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Science and Technology Committee

Corrected oral evidence: Role of batteries and fuel cells in achieving net zero

Tuesday 23 November 2021

10.00 am


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Members present: Lord Patel (The Chair); Baroness Blackwood of North Oxford; Baroness Brown of Cambridge; Viscount Hanworth; Lord Holmes of Richmond; Lord Kakkar; Lord Krebs; Lord Mitchell; Lord Sarfraz; Baroness Sheehan; Baroness Walmsley.

Evidence Session No. 11              Heard in Public              Questions 122 - 134



Professor Gideon Henderson, Chief Scientific Adviser, Defra; Edward Barker, Director, Natural Environment, Trees and Landscapes, Defra; Janet Hughes, Programme Director, Future Farming and Countryside Programme, Defra.



This is a corrected transcript of evidence taken in public and webcast on



Examination of witnesses

Professor Gideon Henderson, Edward Barker and Janet Hughes.

The Chair: Good morning, everybody. Welcome, everybody; we particularly welcome our three witnesses. We are very pleased that you can join us today, and we look forward to the session. Welcome, Professor Henderson, Edward Barker and Janet Hughes. Dr Kennedy could not make it today because of urgent business. We are going to start. We are on a live broadcast. Each of the committee members will ask a question. Please keep the answers short, if you can, so that we can get as many questions as possible. We want as much information squeezed out of you as possible.

Q122       Baroness Brown of Cambridge: Thank you very much to our witnesses for coming today. The net-zero strategy from the Government recognises the importance of nature-based solutions, farming and land use in delivering net zero. Indeed, it targets a general range of a 70% to 80% reduction in emissions by 2050 for these areas, yet all of our witnesses in this inquiry so far have said that there is nothing like enough funding or focus to achieve this sort of significant challenge. We would like to hear about what initiatives and resources support the delivery of the key environmental targets that we have for trees, peatlands, agricultures and protecting land and marine environments in the net-zero strategy. Indeed, are those targets clear enough? Are we on track to achieve them? I would have started with David Kennedy so, Janet Hughes, I hope you will not mind if I start with you.

Janet Hughes: Not at all. Thank you very much for having me here today. I would like to pass on David Kennedy’s profound apologies for not being able to be with you. He was unavoidably delayed. For the record, I am the director of the Future Farming and Countryside Programme in Defra, so I am responsible for all the work we are doing to phase out the common agricultural policy and introduce new ways to support farming productivity and environmental, climate and animal health and welfare outcomes.

I will talk about the funding and focus in the areas that I am responsible for and then, if I may, I will pass on to Edward to cover the other areas. Within the agricultural transition, there are a number of different ways in which we are intervening to support climate outcomes. First of all, we have three new environmental schemes: the sustainable farming incentive, local nature recovery and landscape recovery. I am very happy to go into some more detail about each of those. They support action at farm level, local level and landscape level. We are working on rolling those out alongside the existing schemes, which are already supporting action in these areas, and where we have seen a doubling of applications since 2018, so we are already seeing the farming sector stepping up and taking more action.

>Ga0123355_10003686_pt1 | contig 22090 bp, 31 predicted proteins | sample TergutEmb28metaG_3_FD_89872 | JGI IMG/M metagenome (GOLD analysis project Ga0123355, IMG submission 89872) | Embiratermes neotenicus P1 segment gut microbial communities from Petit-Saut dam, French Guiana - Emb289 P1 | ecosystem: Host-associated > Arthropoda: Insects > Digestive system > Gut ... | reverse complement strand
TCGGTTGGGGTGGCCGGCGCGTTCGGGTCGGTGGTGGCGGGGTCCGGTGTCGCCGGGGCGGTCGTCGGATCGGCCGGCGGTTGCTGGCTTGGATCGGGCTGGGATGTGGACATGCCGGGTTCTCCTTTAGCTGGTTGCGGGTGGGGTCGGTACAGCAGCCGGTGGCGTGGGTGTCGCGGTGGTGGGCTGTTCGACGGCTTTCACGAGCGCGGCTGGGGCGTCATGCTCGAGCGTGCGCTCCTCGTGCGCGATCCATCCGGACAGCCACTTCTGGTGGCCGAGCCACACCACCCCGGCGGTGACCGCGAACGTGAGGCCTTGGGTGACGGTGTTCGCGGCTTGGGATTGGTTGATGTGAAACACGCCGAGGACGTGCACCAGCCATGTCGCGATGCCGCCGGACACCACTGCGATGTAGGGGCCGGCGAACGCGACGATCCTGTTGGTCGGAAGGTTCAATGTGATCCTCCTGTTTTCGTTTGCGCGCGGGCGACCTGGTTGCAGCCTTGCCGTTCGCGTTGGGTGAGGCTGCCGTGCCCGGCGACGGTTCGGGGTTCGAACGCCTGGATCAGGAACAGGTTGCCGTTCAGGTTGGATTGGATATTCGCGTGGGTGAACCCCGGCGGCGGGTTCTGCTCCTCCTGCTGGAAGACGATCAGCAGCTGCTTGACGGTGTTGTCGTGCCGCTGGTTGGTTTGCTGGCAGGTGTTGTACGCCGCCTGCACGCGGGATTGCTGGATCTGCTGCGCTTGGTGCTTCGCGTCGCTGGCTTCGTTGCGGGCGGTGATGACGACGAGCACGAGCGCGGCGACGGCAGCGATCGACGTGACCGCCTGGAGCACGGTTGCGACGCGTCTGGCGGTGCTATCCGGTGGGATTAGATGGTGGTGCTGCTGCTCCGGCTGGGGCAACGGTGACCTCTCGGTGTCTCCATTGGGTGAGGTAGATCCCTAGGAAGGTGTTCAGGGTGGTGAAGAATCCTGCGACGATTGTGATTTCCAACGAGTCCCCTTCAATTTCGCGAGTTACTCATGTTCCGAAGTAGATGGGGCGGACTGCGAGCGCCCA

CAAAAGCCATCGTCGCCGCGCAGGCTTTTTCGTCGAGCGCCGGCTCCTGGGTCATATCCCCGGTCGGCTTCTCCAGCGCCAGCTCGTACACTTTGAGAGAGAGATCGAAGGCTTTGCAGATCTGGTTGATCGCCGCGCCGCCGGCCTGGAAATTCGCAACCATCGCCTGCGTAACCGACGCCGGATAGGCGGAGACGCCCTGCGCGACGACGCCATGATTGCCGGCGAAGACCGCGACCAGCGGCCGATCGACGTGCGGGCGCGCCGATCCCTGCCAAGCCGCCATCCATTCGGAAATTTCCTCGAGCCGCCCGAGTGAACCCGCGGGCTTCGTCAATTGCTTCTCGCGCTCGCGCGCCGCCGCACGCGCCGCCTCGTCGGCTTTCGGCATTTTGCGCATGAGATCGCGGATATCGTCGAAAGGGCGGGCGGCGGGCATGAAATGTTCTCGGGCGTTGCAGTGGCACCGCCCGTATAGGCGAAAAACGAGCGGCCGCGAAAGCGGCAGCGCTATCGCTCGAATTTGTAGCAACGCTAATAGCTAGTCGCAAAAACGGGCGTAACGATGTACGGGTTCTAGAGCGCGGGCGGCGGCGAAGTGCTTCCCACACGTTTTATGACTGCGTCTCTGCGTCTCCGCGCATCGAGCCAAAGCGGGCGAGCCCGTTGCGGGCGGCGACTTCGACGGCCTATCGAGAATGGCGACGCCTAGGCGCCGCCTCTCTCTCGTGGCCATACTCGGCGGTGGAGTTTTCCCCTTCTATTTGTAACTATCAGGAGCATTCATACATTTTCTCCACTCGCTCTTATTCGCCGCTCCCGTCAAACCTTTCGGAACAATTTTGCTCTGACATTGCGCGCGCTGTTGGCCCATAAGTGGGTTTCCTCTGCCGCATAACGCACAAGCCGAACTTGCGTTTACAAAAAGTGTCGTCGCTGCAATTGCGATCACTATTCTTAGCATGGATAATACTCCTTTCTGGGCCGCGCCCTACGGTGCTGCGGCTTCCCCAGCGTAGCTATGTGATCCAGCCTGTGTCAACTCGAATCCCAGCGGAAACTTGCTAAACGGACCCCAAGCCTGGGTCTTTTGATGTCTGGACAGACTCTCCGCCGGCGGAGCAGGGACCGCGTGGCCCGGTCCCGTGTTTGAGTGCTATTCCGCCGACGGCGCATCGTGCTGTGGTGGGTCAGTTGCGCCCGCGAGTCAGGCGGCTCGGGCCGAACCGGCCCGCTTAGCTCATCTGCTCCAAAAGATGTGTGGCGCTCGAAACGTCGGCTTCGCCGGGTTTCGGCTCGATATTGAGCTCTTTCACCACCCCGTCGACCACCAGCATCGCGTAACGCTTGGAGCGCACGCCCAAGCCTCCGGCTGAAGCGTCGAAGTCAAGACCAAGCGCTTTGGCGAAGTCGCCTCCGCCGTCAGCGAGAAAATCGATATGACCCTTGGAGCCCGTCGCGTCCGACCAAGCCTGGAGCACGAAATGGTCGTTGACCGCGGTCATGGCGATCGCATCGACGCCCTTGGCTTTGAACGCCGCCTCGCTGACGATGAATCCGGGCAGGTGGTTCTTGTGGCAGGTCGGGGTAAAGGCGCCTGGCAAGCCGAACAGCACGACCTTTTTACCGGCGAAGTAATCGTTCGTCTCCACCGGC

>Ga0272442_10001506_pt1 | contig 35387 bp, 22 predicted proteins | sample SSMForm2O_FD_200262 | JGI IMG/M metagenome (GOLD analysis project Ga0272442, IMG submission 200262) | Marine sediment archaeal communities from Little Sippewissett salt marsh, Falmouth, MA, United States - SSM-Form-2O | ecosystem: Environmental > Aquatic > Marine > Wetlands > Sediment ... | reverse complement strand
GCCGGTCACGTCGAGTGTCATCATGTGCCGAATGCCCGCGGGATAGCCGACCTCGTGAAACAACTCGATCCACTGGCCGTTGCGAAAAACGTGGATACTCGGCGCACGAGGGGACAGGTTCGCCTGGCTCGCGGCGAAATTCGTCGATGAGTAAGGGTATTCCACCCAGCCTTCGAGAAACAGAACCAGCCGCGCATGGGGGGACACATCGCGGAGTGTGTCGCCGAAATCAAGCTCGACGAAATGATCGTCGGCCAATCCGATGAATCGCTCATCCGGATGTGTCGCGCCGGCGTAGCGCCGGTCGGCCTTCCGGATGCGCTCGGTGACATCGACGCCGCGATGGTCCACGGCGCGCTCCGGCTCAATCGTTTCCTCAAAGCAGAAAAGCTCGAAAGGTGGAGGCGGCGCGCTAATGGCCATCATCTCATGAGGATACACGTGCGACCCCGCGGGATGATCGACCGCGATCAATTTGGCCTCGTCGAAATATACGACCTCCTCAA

We are also supporting productivity improvements. That includes improving farm productivity and profitability while, in doing so, making farmers more efficient and reducing their inputs through, for example, grants for precision technology; investing in better slurry management to reduce some of the emissions that come from that; and more sustainable use of slurry as a product rather than a waste, therefore reducing fertiliser use. There is a whole set of productivity interventions that we are supporting, on which we can go into more detail.

We are also supporting innovation in the sector, in particular on-farm innovation, including innovation that helps to reduce carbon emissions and improve climate change adaptation. We can go into further detail on that if you like. We are also supporting skills in the sector through investing in a new Institute for Agriculture and Horticulture, to support the sorts of skills that farmers are going to need in this age of needing to produce climate and environment outcomes alongside food outcomes.

Those are the main elements that we are involved with in the agricultural transition. Edward might add on the other aspects that were covered in the question.

Baroness Brown of Cambridge: Could I just follow up quickly, Janet, before we move on to the other areas? The net-zero strategy is setting a target of 75% of farmers to be engaged in low-carbon practices by 2030, and 85% by 2035. How will you know this is happening? What kind of emissions reduction will that contribute to? How do we quantify the impact of these measures that you are talking about?